Top 5 Belgian IPAs: More Fun With European Hops
Sorry England and Germany -- if the American craft beer revolution owes its adventurous and hoppy spirit to any country's brewing tradition, it's Belgium's.
While brewers next door in Germany were stuck abiding by a beer purity law, Belgians were free to experiment with yeast, herbaceous plants and the sour flavors from airborne bacteria, resulting in a varied beer repertoire that includes everything from light and sweet Belgian wits to dark and boozy quadruples.
One of our favorite Belgian styles, however, is one that the Belgians didn't even know they invented: the Belgian IPA.
For nearly a century, Belgian breweries have been combining old-world sweetness with an extra dose of fresh European hops to give certain traditional golden ales a bitter tinge. Only in the wake of the West Coast's reinvention of gratuitously hop-forward beers, however, has this style been given its own designation.
Light in body, (sometimes) medium in alcohol and heavy on the crisp hoppiness, Belgian IPAs are a perfect summer beer. And while American homages to the style -- such as Flying Dog's Raging Bitch, New Belgium's Belgo and Stone's Cali-Belgique -- are well-crafted, some of the most interesting brews are still coming out of the country that unknowingly invented it.
The only trouble finding Belgian-brewed IPAs, though, is that Belgian brewers don't call them that. So to help you out, we've checked all the foreign labels with hop drawings on them, drunk through everything with the syllable "hop" in the name and come up with a list of the five best Belgium-brewed Belgian IPAs that you can find in your local bar or bottle shop.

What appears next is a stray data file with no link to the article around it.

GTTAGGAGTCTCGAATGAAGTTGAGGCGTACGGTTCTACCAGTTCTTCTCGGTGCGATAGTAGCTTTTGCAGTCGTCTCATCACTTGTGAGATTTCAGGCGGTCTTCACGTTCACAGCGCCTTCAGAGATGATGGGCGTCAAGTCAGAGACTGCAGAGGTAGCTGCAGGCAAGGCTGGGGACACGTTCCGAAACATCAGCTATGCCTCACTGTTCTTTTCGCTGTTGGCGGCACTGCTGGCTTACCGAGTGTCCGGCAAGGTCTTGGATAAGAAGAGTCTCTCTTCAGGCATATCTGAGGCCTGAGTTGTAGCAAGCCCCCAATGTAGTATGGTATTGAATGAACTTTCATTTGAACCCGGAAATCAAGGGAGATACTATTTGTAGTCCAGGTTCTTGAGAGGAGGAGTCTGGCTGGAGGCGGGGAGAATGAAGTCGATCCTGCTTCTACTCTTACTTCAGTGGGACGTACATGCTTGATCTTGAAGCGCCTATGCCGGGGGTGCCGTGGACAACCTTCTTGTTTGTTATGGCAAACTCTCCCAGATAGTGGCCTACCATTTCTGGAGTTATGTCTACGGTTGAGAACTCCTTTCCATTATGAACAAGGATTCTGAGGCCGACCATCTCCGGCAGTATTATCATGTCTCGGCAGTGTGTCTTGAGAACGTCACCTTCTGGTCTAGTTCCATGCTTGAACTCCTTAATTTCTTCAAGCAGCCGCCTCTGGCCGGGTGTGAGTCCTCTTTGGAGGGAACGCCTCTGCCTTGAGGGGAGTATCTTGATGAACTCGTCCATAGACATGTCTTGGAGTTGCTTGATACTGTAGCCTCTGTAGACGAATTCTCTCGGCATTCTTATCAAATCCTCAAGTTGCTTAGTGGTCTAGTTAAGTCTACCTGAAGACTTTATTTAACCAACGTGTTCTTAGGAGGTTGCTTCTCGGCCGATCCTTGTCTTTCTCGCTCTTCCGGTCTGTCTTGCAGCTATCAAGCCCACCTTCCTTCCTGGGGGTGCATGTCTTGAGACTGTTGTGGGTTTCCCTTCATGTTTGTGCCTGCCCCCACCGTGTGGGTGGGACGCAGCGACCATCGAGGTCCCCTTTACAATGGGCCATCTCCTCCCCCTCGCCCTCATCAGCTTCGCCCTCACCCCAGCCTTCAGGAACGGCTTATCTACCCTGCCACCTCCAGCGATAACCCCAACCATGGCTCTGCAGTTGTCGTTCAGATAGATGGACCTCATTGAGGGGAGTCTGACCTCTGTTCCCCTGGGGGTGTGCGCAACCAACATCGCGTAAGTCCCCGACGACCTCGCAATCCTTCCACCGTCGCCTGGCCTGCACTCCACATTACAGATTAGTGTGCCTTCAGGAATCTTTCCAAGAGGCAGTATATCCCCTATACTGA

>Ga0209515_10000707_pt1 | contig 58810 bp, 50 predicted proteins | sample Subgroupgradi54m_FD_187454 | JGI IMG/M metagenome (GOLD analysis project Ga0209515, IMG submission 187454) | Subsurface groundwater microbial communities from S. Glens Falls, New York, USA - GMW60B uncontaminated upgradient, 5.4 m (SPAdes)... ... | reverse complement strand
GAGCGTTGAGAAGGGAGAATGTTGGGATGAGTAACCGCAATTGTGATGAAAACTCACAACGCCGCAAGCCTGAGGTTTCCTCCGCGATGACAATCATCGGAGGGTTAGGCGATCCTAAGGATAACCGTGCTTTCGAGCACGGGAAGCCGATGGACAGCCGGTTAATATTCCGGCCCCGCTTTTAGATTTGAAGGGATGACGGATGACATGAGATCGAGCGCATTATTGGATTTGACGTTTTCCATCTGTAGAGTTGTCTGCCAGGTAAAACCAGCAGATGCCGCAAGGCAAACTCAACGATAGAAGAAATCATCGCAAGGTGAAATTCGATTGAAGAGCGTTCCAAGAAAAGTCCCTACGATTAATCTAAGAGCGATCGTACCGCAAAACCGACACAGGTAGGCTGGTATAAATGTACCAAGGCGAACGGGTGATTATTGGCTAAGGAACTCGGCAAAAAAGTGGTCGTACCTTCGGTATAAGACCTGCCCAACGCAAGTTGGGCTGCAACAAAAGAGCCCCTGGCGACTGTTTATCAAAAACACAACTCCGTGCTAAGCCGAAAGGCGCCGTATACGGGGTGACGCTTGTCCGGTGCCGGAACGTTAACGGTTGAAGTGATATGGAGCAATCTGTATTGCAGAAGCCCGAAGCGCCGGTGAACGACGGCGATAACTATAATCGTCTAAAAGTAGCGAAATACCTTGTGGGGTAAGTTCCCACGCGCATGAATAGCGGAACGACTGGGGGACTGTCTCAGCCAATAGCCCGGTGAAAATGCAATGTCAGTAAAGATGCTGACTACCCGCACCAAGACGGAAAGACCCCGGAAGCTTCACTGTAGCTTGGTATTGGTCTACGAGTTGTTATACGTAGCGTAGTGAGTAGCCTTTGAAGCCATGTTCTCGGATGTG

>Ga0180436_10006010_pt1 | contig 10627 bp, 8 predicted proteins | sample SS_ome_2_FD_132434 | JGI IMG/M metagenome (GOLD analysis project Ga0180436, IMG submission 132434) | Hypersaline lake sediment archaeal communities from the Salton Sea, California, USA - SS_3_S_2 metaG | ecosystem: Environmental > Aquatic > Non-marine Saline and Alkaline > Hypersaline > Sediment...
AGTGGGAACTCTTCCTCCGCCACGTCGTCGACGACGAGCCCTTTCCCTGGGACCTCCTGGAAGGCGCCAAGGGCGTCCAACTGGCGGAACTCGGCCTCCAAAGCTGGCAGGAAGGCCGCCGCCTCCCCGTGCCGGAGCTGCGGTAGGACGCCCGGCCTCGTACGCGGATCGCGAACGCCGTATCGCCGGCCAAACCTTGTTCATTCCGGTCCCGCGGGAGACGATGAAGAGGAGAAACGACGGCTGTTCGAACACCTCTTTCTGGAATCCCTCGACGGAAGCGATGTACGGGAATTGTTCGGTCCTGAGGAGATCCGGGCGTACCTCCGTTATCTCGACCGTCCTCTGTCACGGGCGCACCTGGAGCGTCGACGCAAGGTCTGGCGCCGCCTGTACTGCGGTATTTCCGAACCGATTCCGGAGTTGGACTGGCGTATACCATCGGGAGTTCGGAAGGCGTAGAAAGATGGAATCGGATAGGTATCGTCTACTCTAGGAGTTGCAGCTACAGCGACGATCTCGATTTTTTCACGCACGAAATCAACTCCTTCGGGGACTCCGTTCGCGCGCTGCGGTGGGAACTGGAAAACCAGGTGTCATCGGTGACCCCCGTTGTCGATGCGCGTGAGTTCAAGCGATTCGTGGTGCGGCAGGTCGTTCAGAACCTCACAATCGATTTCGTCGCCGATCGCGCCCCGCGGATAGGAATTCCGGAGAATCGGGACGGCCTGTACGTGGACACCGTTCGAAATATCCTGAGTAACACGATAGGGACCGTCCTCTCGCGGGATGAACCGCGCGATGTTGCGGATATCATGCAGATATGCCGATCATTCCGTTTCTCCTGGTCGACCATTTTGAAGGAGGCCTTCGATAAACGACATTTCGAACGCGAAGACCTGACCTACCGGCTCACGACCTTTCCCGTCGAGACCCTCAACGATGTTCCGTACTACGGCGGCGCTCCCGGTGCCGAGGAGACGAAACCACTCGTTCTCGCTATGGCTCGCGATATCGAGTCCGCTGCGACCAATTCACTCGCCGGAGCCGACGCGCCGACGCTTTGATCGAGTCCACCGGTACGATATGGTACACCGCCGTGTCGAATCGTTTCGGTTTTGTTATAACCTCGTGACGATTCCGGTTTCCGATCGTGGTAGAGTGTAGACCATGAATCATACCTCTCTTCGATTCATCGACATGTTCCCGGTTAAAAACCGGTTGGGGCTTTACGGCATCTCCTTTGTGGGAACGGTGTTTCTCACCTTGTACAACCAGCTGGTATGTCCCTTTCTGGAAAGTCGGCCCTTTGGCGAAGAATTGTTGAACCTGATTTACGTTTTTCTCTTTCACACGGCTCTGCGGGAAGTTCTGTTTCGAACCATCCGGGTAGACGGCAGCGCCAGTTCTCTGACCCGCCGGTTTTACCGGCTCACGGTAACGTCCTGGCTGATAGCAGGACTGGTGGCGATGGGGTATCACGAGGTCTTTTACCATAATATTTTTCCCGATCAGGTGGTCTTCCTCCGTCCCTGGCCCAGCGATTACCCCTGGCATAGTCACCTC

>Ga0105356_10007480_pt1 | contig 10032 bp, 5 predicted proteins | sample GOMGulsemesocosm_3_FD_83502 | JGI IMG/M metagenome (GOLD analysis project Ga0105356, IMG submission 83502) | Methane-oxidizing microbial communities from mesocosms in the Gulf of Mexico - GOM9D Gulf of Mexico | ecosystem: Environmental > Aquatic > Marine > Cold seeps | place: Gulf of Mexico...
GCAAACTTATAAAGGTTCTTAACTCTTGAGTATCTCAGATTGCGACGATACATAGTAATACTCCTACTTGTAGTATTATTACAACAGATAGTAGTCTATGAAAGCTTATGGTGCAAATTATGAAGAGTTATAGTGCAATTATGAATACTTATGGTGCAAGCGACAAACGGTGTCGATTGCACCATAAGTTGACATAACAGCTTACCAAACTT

5. Gouden Carolus Hopsinjoor:
Though not the most common Gouden Carolus beer to be found in the U.S., Hopsinjoor is definitely the most interesting. Unlike the brewery's signature dark and boozy brews -- such as Gouden Carolus Classic and Gouden Carolus Van De Keizer Blau -- Hopsinjoor is light and dry but with a full, sweet aroma. First brewed in 2008, Hopsinjoor is made with five different kinds of hops and gets its name from the mascot of the small town where the brewery is located (Op Sinjoor). Spotted more often on draft at specialty Belgian beer bars around town, there are also bottles on the loose for keen eyes that know where to look.
4. Brouwerij Van Eecke Poperings Hommel Bier:
When the Van Eecke Brewery in Watou, Belgium, first released its Hommel Bier ("hop beer" in the Dutch dialect) in 1981, there wasn't much else like it in Belgium. More bitter than any of the brewery's other year-round production beers but retaining the unfiltered thickness of a Belgian golden ale, Van Eecke's Hommel Bier is an homage to the famous hop-growing region of Poperinge, in which the brewery resides. With no other local style for reference, the brewery merely calls it a "special ale," but its hand-drawn label of hop vines and greenery can be found alongside other hop-forward beers in specialty bottle shops citywide.
3. Duvel Triple Hop:
Duvel Moortgat is one of the larger breweries in Belgium, and its flagship line of Duvel golden ales has defined the style since it was first produced in 1920. Two types of Duvel beers are common in the States: Duvel Special, a bottle-conditioned, strong golden that earned the brewery its name ("devil" in Dutch, for its 8.5% alcohol content); and Duvel Single, the lighter, more sessionable draft-only version of Duvel Special. In 2007, the brewery created yet another variation -- Duvel Tripel Hop, a stronger and hoppier (and, somehow, more Champagne-like) version of Duvel Special, made by adding the American hop Amarillo to its homegrown hop bill. This past March, it was announced that the sometimes-brewed Tripel Hop would become an annual release, changing the extra American hop used each year.Next Page
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